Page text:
Ceratocephala falcata (L.) Pers., Syn. Pl. 1: 341 1805. (syn: Anemone cynosurus Griff.; Ceratocephala glaberrima Klok.; Ceratocephala leiocarpa Steven; Ceratocephala platyceras Stev.; Ceratocephala spicata Moench; Ceratocephala syriaca Stev.; Ranunculus falcatus L.; Ranunculus megarhynchus Blatter; Ranunculus parvulus J. F. Gmel.; Ranunculus pygmaeus Gueldenst. ex Ledeb.);
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S. Central Europe, Medit. to Xinjiang: Afghanistan, Algeria, Bulgaria, Central European Rus, Cyprus, East European Russia, France, Greece, Iran, Iraq, Italy, Kazakhstan, Kirgizstan, Krym, Lebanon-Syria, North Caucasus, Pakistan, Palestine, South European Russi, Spain, Tadzhikistan, Transcaucasus, Tunisia, Turkey, Turkey-in-Europe, Turkmenistan, Uzbekistan, West Himalaya, Xinjiang, Yugoslaviaas per POWO;


L. ; leaves 3-fid or pinnatifid, scapes longer than the leaves 1-flowered. Ceratocephalus falcatus, Pers. ; H. f. & T. Fl. Ind. 28 C. orthoceras, DC. ; Deless. Ic. sel. i. t. 23. Anemone cynosurus, Griff. Ic. Pl. iv. t. 660, f. 1.
TEMPERATE HIMALAYA, from Kishtwar westwards. PUNJAB, dry grassy places at Peshawur, Steioart.—DISTRIB. S. E. Europe and W. Asia.
Glabrous or a little woolly. Leaves all radical, segments narrow-linear, entire or 3-fid ; petiole margined, tapering downwards. Scapes 1 or more, 1-3 in., longer than the leaves. Flowers small. Stamens 5-15. Achenes with the beak straight or curved. —A very variable little plant, of which 7 or 8 species have been made; Boissier reduces them to 2, a hooked and straight beaked, having never seen immediates, of which we have seen many.

(Attributions: IBIS Flora (Flora of British India))
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Ceratocephalus falcatus (L.) Pers. Syn. Pl. 1:341, 1805
A small annual herb with all basal 3-fid leaves once or twice forked into linear segments; scape naked; flower terminal, yellow, 10-15 mm in diam; sepals 5, petals 5; stamens 5-15; achenes many on elongated receptacle, with basal pouch and falcate beak.
Commonly found on walls or dry grounds. Photographed from Pahalgam

I have heard of this because of medical literature on contact dermatitis from plants.. never seen it as plant… thanks
commonly also found and used in the middle east as herbal remedy, it juice is known to cause second degree burn like lesions …
so one has to be extra careful if handling these  or trying to remove the “weeds”
Metin A, Calka O, Akdeniz N, Behcet L. Phytodermatitis from Ceratocephalus falcatus Contact Dermatitis 2005;52:314-6.


A different genus from Ranunculaceae not discussed earlier I suppose.
Thanks … for additional information.

Thanks … One of the commonest plants on thatched walls in March April in Srinagar Kashmir. The flowers look like a mini Ranunculus. When I remember these plants I pity why there no digital cameras when we were so close to plants every day. The great beauty of plants in Ladakh I wonder I would be able to catch or not again. Collected lot of them between 1970-74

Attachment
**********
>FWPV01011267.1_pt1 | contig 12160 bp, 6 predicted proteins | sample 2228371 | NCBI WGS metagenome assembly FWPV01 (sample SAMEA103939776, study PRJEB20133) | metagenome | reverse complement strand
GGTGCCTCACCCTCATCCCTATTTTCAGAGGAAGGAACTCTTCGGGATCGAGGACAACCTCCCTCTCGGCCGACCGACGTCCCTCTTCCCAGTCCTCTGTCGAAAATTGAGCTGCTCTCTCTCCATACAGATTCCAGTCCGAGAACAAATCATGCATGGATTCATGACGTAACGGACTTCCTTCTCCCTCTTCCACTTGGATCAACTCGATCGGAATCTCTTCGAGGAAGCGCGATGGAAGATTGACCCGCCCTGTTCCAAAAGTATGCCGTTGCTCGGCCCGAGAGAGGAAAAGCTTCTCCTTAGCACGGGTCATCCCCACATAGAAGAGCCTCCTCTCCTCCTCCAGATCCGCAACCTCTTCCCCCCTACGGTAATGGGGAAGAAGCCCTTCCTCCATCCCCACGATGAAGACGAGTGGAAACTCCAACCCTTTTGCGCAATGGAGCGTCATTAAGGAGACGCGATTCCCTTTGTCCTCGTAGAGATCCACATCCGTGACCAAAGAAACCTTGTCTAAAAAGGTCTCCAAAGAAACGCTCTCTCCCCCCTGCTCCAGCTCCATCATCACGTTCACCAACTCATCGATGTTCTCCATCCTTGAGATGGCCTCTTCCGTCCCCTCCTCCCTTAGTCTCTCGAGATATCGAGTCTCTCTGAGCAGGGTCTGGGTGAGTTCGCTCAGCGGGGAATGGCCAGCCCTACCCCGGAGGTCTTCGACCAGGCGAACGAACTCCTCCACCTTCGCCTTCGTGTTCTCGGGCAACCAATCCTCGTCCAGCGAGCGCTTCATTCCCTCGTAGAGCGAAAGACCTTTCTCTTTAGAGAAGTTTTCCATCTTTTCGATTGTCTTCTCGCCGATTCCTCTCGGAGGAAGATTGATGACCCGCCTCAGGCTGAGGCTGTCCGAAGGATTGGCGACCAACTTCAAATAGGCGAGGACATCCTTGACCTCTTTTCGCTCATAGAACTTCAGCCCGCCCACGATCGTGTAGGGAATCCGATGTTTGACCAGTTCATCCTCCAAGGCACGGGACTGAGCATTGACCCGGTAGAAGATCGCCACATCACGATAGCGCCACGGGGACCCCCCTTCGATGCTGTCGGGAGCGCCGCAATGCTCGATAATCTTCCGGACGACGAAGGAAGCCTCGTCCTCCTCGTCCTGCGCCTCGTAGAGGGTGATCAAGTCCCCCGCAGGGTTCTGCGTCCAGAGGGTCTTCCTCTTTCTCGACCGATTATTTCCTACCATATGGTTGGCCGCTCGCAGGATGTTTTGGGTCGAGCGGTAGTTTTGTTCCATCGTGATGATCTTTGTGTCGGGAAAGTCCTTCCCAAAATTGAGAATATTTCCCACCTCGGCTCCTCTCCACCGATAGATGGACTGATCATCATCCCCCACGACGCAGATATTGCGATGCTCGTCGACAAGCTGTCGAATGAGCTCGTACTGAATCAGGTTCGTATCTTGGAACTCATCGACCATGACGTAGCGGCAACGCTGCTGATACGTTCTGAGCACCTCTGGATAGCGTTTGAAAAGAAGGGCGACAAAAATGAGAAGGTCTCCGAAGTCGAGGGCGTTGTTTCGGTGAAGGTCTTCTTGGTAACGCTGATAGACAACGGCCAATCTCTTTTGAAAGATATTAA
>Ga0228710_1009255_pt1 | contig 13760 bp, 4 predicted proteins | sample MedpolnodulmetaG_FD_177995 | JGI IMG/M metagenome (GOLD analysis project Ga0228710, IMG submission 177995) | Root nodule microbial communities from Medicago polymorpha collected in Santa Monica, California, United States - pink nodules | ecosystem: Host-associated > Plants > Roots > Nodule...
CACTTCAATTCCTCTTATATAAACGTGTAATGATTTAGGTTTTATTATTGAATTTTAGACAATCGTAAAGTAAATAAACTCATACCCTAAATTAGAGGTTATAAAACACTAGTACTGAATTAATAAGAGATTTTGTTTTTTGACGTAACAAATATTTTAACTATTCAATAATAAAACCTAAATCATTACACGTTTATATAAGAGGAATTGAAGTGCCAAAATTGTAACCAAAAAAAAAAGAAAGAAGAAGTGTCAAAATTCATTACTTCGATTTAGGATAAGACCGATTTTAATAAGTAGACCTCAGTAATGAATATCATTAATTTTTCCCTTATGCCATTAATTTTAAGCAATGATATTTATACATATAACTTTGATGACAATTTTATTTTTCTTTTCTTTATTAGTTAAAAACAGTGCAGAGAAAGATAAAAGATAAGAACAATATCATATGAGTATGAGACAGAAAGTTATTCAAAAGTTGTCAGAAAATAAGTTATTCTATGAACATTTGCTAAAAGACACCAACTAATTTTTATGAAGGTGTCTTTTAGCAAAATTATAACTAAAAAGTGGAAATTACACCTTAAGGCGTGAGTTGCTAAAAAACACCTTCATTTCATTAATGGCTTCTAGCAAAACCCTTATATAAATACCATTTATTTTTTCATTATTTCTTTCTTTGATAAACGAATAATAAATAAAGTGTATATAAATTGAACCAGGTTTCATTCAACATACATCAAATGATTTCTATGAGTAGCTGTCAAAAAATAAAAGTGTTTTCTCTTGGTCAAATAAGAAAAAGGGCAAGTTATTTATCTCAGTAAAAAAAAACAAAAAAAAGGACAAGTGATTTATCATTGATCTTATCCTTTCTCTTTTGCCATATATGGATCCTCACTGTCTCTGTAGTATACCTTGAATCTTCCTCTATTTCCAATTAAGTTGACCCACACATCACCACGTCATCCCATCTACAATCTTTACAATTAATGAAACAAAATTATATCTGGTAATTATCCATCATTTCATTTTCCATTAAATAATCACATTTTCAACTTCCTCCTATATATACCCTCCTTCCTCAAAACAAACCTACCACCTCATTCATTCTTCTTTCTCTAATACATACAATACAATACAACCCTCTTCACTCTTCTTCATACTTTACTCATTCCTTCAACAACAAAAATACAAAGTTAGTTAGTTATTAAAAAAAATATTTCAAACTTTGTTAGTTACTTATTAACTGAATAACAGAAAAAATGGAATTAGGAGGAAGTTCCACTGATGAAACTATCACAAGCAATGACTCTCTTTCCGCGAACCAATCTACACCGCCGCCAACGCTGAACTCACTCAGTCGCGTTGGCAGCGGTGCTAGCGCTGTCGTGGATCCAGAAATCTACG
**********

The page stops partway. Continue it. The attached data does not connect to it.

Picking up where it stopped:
collected … by hand or on film? hope on film


Photography on film camera in early seventies was a great luxury. With a gazetted officer (doctor, engineer, lecturer) not getting more than Rs. 400 as salary, a coloured photo print costing 8-10 rupees, one could not afford to photograph all plants. Only a few of significance to be included in thesis were taken on black and white film.


tell me about it
that’s 100 rs more than what i was offered to teach a class of 300 1st and 2nd year med students, I did not belong to the correct group of influential people in the officialdom
i know i had to ask dad to help me with the bus fare to work
and the same people talked a lot to newspapers about brain drain!!!
===
but we were better photographers for the economy, had to really plot out what we wanted to photograph,
and made me learn my camera and it functions well and few filters that there were… usually begged them from microscopy lab techs or welders.
ps
I asked you about collecting by hand back then because of the skin reactions, did you?
did you get skin allergies or burns?

Never with this plant, but I remember getting lot rashes one day while back from collection from area of my research in early seventies, compelling me to show it to a doctor. His first question was did you collect some new plants today. I went back home to look at my polythene bag and soon discovered that I had collected a twig of Rhus succedanea now known as Toxicodendron succedaneum, whose juice is supposed to be toxic for skin.


Thanks for a new plant Sir, not yet seen as I have never been to Kashmir..


Interesting plant Sir. Not known in Uttarakhand. Nice to see such species.


Toxicodendron succedaneum i guess would be the indian equivalent of NE usa ‘s poison sumac may be?
Sumac’s juice is toxic so are the berries to humans but birds during snow storms have this and a few other red berries in urban landscape for food…
googling shows bright red foliage…
does it get that red in fall or winter in Kashmir?

… has photographed them in his brain since that time. Now using digicam for showing them to us.


I will upload it separately soon


 

 


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References:
Catalogue of Life  POWO (Ranunculus falcatus L.)  The Plant List Ver.1.1  IPNI  GBIF (High resolution specimens) Flora of China  FOC illustration  Flora of Pakistan  FOP illustration  IBIS Flora (Flora of British India)
India Biodiversity Portal  

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